President Barack Obama on Friday brought in a heavy hitter to help build Democratic support for his tax deal: Bill Clinton.
“This is a good bill and I hope my fellow Democrats will support it,” Clinton said during a joint White House briefing with Obama. “The agreement taken as a whole is, I believe, the best bipartisan agreement we can reach.”
The two men met privately before the briefing and then, in an unusual scene, appeared together in front of reporters for several minutes until Obama left Clinton alone to keep taking questions. The former president still carries significant sway with his party — polls show his ratings higher than Obama’s — and brings a new layer of credibility to Obama’s case that the tax deal is the best thing for the economy.
Clinton pushed back on criticism that the roughly $858 billion tax package being sold by the White House is too costly.
“I don’t like deficits, ever,” he said, noting that he erased the federal deficit by the end of his presidency. “But if I were in office now, I would have done what the president has done.”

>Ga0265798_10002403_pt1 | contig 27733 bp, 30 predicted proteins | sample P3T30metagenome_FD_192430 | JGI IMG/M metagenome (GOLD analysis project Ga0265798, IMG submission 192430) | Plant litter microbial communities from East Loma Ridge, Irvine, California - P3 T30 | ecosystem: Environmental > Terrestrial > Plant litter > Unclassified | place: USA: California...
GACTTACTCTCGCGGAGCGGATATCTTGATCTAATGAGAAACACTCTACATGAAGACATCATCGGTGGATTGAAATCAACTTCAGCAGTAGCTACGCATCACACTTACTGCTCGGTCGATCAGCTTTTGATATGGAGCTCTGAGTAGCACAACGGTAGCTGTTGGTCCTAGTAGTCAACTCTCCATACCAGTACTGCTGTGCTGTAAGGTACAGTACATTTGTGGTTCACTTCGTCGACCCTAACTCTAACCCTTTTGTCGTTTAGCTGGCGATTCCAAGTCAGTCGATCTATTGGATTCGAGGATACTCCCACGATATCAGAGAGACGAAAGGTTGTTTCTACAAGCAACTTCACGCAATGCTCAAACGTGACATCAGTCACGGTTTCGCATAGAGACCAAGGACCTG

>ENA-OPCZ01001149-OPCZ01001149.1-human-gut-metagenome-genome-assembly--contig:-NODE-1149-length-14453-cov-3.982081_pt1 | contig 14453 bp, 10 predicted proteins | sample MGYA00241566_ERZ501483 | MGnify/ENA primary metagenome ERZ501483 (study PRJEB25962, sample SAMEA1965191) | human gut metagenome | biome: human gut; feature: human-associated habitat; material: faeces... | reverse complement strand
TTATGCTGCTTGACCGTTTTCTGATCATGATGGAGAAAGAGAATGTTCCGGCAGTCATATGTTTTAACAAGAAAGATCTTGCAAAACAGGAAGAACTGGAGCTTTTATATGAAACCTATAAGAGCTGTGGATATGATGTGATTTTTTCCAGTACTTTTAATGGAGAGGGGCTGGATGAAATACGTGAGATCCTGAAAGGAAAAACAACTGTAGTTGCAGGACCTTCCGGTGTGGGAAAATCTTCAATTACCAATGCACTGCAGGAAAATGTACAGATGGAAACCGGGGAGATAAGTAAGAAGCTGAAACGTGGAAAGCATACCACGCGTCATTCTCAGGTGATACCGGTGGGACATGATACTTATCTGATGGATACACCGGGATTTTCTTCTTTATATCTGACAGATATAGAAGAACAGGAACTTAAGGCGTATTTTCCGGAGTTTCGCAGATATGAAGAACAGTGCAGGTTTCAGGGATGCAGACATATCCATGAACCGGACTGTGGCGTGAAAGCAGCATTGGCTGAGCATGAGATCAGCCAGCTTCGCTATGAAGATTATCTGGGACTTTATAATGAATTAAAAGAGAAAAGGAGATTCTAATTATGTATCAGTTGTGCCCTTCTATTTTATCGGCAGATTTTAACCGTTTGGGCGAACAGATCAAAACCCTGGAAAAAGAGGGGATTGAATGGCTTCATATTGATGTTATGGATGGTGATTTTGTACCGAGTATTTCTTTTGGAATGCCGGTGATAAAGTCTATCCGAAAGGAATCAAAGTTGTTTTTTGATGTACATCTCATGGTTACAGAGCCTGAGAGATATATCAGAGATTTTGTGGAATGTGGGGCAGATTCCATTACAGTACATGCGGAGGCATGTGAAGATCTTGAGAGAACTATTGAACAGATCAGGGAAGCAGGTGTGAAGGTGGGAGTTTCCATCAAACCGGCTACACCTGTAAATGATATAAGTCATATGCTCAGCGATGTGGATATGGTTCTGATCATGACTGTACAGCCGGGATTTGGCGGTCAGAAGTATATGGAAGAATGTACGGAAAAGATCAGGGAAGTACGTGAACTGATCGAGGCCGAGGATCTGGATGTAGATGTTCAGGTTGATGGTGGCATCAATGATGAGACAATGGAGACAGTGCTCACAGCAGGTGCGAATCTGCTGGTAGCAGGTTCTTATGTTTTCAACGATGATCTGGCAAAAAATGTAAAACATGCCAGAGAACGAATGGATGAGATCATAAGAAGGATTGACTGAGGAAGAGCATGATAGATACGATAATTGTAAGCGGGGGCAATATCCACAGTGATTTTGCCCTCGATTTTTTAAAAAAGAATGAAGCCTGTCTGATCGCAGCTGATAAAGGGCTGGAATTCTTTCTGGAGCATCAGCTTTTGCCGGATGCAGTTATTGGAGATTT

Clinton offered a bit of advice to both parties about how to get things done under a divided government, something Obama is about to experience for the first time since taking office. Republicans won back control of the House and gained seats in the Senate on Nov. 2.
“People no longer see principled compromise as weakness,” he said. Democrats and Republicans are “going to have to accept” compromise in the next Congress.
Vice President Joe Biden waits to conduct a mock swearing-in ceremony with Sen. Brian Schatz, D-Hawaii, in the Capitol's Old Senate Chamber, December 2, 2014. Schatz was sworn in to serve the remainder of his term since he was appointed to the seat after Sen. Daniel Inouye, D-Hawaii, passed away.